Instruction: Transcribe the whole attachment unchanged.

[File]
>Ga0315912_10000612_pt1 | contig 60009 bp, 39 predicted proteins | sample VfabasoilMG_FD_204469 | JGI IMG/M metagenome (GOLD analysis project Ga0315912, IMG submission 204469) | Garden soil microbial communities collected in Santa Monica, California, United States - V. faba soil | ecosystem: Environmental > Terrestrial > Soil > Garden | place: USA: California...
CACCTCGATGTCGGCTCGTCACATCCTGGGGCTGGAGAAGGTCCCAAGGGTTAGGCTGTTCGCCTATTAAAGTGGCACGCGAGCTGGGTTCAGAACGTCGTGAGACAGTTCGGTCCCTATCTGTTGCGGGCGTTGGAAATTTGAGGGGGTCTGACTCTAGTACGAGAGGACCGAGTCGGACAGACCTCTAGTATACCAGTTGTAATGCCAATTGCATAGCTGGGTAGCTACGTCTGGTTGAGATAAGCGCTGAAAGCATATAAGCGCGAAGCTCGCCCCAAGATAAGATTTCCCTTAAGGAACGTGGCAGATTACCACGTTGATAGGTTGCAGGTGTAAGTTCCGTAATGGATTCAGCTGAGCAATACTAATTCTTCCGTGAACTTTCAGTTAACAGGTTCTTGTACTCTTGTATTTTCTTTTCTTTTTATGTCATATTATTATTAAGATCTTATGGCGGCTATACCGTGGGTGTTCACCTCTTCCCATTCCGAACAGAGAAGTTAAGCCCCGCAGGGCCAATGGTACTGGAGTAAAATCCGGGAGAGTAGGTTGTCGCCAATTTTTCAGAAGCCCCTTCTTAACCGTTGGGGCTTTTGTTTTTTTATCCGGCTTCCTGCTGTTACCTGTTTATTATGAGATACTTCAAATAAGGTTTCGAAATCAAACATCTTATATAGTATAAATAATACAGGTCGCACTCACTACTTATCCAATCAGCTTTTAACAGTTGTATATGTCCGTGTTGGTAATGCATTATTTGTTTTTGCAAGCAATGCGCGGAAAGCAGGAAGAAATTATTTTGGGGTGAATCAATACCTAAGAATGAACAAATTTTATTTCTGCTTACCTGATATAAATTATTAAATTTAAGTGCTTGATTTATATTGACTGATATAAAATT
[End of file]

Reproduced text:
>Ga0315912_10000612_pt1 | contig 60009 bp, 39 predicted proteins | sample VfabasoilMG_FD_204469 | JGI IMG/M metagenome (GOLD analysis project Ga0315912, IMG submission 204469) | Garden soil microbial communities collected in Santa Monica, California, United States - V. faba soil | ecosystem: Environmental > Terrestrial > Soil > Garden | place: USA: California...
CACCTCGATGTCGGCTCGTCACATCCTGGGGCTGGAGAAGGTCCCAAGGGTTAGGCTGTTCGCCTATTAAAGTGGCACGCGAGCTGGGTTCAGAACGTCGTGAGACAGTTCGGTCCCTATCTGTTGCGGGCGTTGGAAATTTGAGGGGGTCTGACTCTAGTACGAGAGGACCGAGTCGGACAGACCTCTAGTATACCAGTTGTAATGCCAATTGCATAGCTGGGTAGCTACGTCTGGTTGAGATAAGCGCTGAAAGCATATAAGCGCGAAGCTCGCCCCAAGATAAGATTTCCCTTAAGGAACGTGGCAGATTACCACGTTGATAGGTTGCAGGTGTAAGTTCCGTAATGGATTCAGCTGAGCAATACTAATTCTTCCGTGAACTTTCAGTTAACAGGTTCTTGTACTCTTGTATTTTCTTTTCTTTTTATGTCATATTATTATTAAGATCTTATGGCGGCTATACCGTGGGTGTTCACCTCTTCCCATTCCGAACAGAGAAGTTAAGCCCCGCAGGGCCAATGGTACTGGAGTAAAATCCGGGAGAGTAGGTTGTCGCCAATTTTTCAGAAGCCCCTTCTTAACCGTTGGGGCTTTTGTTTTTTTATCCGGCTTCCTGCTGTTACCTGTTTATTATGAGATACTTCAAATAAGGTTTCGAAATCAAACATCTTATATAGTATAAATAATACAGGTCGCACTCACTACTTATCCAATCAGCTTTTAACAGTTGTATATGTCCGTGTTGGTAATGCATTATTTGTTTTTGCAAGCAATGCGCGGAAAGCAGGAAGAAATTATTTTGGGGTGAATCAATACCTAAGAATGAACAAATTTTATTTCTGCTTACCTGATATAAATTATTAAATTTAAGTGCTTGATTTATATTGACTGATATAAAATT